Back to the fish!  Yes they all consume bugs, and while fall progresses there are fewer to no bugs willing to fly around as they’re not stupid, it’s cold out!  Or more likely their cold blooded physiology just doesn’t give them an option.  That being said there are still a lot of dietary options for the fly fisher to mimic not to mention the larval form of insects are still alive and well in their aquatic environment, so don’t just put away your fly rod just yet.  This is why all us fly fishers equip ourselves with a wide arsenal of flies in the first place rise, time to bring out all those nymphs you’ve been collecting over the years.  And also last time I checked trout aren’t the only fish beckoning the waters in our northern hemisphere.  It’s time to avert our attention to the other species out there as bass, panfish, pike, muskie, carp, walleye and other species not only continue feeding well into the autumn months but also up their appetite as they look to fatten up for the cold months ahead.  Surviving the winter is a long haul as our cold blooded aquatic friend’s bodies and especially their digestive systems slow down as the temperatures drop.  The seasons of many other fish continue to be open throughout the fall months as the chapter on trout closes for the year so many a trout fishermen can alleviate their seasonal depression simply by turning their allegiance to another species for the time being.  I’m sure the trout will forgive you and be just as eager to offer at your fly next spring.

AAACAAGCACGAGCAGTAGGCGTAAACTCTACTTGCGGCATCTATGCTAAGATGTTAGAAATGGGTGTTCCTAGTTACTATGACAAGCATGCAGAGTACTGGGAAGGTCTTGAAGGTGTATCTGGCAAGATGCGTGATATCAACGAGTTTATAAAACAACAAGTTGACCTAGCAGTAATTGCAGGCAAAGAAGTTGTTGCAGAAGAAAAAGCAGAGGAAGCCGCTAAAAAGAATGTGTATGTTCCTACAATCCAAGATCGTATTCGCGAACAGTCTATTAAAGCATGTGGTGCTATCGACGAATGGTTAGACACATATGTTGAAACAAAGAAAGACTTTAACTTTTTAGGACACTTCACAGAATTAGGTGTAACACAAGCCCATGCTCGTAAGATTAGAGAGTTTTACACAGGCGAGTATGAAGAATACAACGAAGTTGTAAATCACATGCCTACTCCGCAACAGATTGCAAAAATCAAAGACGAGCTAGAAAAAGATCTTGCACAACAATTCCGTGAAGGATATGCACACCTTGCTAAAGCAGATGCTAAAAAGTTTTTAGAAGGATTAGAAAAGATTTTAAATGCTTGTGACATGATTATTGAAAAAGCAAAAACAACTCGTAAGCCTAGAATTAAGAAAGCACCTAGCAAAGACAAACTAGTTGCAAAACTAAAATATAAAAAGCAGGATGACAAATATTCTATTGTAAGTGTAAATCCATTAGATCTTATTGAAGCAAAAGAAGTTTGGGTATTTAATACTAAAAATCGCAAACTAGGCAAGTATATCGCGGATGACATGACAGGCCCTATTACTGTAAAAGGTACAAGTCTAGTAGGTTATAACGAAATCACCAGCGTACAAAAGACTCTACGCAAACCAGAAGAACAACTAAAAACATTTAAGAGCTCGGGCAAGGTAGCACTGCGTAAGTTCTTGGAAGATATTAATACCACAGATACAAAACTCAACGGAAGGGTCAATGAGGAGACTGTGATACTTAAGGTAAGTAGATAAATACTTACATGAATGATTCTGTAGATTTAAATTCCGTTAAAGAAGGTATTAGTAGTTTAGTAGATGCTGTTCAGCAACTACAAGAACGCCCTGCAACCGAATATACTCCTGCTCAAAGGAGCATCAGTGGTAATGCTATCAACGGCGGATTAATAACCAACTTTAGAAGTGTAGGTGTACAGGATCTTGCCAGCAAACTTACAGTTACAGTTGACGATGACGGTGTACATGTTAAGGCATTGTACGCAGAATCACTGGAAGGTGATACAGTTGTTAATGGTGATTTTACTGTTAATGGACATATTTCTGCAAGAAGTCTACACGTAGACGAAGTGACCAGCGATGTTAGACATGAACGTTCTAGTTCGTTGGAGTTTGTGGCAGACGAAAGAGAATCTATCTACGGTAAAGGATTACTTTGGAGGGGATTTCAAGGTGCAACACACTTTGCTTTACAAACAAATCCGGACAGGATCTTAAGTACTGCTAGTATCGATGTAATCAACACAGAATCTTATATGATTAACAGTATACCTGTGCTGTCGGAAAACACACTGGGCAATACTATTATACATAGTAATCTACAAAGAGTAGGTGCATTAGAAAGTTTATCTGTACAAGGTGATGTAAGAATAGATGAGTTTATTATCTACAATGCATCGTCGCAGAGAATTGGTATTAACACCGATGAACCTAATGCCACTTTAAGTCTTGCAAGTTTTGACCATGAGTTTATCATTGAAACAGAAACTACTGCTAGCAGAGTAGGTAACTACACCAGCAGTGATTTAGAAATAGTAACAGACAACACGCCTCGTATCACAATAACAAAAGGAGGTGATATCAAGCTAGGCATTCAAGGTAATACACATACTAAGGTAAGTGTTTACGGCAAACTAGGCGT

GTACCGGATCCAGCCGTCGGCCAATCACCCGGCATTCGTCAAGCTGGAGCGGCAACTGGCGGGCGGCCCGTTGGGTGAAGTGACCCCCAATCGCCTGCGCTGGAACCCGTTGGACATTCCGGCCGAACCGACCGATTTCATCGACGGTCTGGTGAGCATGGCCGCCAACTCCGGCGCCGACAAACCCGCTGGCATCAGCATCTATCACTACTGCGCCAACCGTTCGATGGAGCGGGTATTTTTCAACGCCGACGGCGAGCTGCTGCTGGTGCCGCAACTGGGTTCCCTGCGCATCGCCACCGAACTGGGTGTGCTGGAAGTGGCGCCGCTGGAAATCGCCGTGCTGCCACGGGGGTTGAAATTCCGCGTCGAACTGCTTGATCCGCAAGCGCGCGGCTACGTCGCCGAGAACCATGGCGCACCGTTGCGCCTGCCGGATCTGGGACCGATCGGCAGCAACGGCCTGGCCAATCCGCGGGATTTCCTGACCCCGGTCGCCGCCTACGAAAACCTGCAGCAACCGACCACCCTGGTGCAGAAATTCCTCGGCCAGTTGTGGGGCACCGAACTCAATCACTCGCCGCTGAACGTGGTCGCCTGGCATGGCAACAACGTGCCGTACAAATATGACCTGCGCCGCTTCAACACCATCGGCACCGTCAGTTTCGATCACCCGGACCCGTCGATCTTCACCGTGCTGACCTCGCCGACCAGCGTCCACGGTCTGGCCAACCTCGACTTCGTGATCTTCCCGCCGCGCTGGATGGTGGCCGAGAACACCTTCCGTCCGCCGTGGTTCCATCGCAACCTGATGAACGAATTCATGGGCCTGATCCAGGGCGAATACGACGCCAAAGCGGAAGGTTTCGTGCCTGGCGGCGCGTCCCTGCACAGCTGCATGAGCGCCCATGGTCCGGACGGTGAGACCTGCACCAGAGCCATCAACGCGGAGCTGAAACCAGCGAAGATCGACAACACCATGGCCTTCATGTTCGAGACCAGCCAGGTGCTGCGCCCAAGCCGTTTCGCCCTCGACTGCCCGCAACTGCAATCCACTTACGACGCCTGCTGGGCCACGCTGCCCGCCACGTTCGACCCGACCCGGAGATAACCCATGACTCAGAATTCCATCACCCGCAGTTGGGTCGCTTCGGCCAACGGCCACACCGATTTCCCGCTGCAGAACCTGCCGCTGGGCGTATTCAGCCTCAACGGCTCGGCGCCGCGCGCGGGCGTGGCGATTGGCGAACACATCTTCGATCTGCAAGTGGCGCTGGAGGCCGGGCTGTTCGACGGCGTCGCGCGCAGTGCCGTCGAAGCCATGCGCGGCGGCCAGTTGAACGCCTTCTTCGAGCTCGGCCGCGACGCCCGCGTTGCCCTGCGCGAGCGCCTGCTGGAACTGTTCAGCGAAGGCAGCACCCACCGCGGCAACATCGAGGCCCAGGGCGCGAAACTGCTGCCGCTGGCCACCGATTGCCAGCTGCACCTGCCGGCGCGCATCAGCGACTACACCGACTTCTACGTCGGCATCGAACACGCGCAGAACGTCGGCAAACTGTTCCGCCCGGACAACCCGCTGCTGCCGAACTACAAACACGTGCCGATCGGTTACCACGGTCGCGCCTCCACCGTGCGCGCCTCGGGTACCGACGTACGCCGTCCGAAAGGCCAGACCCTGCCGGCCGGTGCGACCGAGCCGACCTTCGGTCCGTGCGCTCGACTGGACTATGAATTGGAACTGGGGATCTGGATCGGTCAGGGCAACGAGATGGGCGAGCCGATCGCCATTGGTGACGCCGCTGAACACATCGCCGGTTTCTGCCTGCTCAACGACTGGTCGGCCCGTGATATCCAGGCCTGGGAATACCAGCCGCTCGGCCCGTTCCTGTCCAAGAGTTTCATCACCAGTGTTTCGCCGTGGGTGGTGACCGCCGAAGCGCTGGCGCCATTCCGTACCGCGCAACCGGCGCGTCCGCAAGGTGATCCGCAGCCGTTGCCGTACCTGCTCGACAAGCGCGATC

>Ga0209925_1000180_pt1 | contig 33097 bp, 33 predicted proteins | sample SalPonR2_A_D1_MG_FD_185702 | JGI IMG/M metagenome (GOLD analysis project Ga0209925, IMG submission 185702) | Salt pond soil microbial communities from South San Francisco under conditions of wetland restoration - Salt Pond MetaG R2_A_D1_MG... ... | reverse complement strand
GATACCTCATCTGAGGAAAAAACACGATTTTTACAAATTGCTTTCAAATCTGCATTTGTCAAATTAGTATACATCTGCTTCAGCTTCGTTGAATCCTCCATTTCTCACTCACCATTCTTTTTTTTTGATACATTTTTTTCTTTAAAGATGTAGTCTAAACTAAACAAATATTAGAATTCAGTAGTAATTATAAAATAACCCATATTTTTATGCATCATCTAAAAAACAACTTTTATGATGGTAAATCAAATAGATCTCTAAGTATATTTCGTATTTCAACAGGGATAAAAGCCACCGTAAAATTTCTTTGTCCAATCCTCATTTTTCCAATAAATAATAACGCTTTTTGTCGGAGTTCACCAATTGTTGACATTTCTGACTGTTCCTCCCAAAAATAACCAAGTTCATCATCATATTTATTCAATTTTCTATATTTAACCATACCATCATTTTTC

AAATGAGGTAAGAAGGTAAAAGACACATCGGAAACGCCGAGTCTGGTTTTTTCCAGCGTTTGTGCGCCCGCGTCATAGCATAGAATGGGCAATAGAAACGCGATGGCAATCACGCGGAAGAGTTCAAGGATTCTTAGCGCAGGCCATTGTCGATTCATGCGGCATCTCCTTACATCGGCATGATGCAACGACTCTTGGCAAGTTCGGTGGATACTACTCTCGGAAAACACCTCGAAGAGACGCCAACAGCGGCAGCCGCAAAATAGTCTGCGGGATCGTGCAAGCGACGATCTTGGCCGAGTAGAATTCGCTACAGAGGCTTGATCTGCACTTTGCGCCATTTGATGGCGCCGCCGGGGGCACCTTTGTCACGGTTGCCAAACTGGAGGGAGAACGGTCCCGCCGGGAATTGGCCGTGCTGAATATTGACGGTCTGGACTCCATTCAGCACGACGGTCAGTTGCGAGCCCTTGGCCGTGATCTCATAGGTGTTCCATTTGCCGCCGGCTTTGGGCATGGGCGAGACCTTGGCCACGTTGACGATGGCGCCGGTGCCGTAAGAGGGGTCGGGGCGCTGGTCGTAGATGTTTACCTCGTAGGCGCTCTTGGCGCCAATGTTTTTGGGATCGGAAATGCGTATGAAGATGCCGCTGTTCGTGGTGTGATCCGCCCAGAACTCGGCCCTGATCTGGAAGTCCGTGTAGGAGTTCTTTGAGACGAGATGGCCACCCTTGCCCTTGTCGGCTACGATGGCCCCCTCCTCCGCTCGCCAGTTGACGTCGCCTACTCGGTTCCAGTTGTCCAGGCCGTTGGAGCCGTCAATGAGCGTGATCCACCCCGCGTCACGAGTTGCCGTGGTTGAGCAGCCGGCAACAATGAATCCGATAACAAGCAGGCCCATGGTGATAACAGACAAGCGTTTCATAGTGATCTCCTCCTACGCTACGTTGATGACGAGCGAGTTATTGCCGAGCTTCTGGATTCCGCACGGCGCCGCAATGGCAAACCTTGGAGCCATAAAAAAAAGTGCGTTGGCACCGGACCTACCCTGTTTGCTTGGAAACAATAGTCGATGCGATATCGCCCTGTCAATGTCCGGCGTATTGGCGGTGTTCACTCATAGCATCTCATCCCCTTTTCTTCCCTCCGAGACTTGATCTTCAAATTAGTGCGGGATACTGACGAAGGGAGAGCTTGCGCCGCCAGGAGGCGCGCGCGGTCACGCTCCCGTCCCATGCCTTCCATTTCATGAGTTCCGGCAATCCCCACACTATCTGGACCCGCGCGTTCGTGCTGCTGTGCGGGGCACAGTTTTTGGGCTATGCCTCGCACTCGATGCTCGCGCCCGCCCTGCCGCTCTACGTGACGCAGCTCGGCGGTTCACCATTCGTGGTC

And what about come winter?  Kind of hard to incorporate your fly gear once the frigid temps take a stronghold converting your favorite waters into an impenetrable armor of ice!  Well I’m sure your fly boxes after a long fun year of fishing have gotten noticeably lighter as the amount of flies left from the start of the year has greatly diminished.  Whether you lost them on a trophy fish or at least you can make up stories to tell your buddies, but we know that the greater majority have been consumed by the unforgiving nature of the fish’s environment.  Call it an offering to the Stream Gods or Trout Gods as your flies lie stuck up in trees, amongst brush or submerged and wedged in between some rocks, like fallen soldiers from the season that was.  This is where us fly fishers get to bring out our artistic sides as we lock up the fly rod and all attention gets paid to our fly tying equipment.  This can be just as enjoyable as being out on the water:  The challenge of learning how to create and dress bare metal hooks into little works of art, mastering your craft so that you can fool any trout.  Trout are one of the most intelligent, wary, and detail oriented fish out there, as any fly fisher finds out quickly within that first year of taking up the sport.  Once a fly fisher learns how to tie their own flies and perfects it, it adds a whole new element to the whole fly fishing game, becoming more of a lifestyle and way of life as opposed to just a hobby or summer outing.  There are many fly tying competitions to get involved with all year not just in winter.  Artistry, intelligence, science, spending time outdoors, is there any other reason as to why the sport of fly fishing has grown so much in popularity over the years!

Oh and with all this being said, I guess i should have mentioned the fact that there are still special circumstances where some our waters are left open to trout fishing all year for those diehard, and serious fly fishers who get that itch to cast out their gear before spring once again shows itself.  To those foolhardy individuals we salute you…

Perch_October2018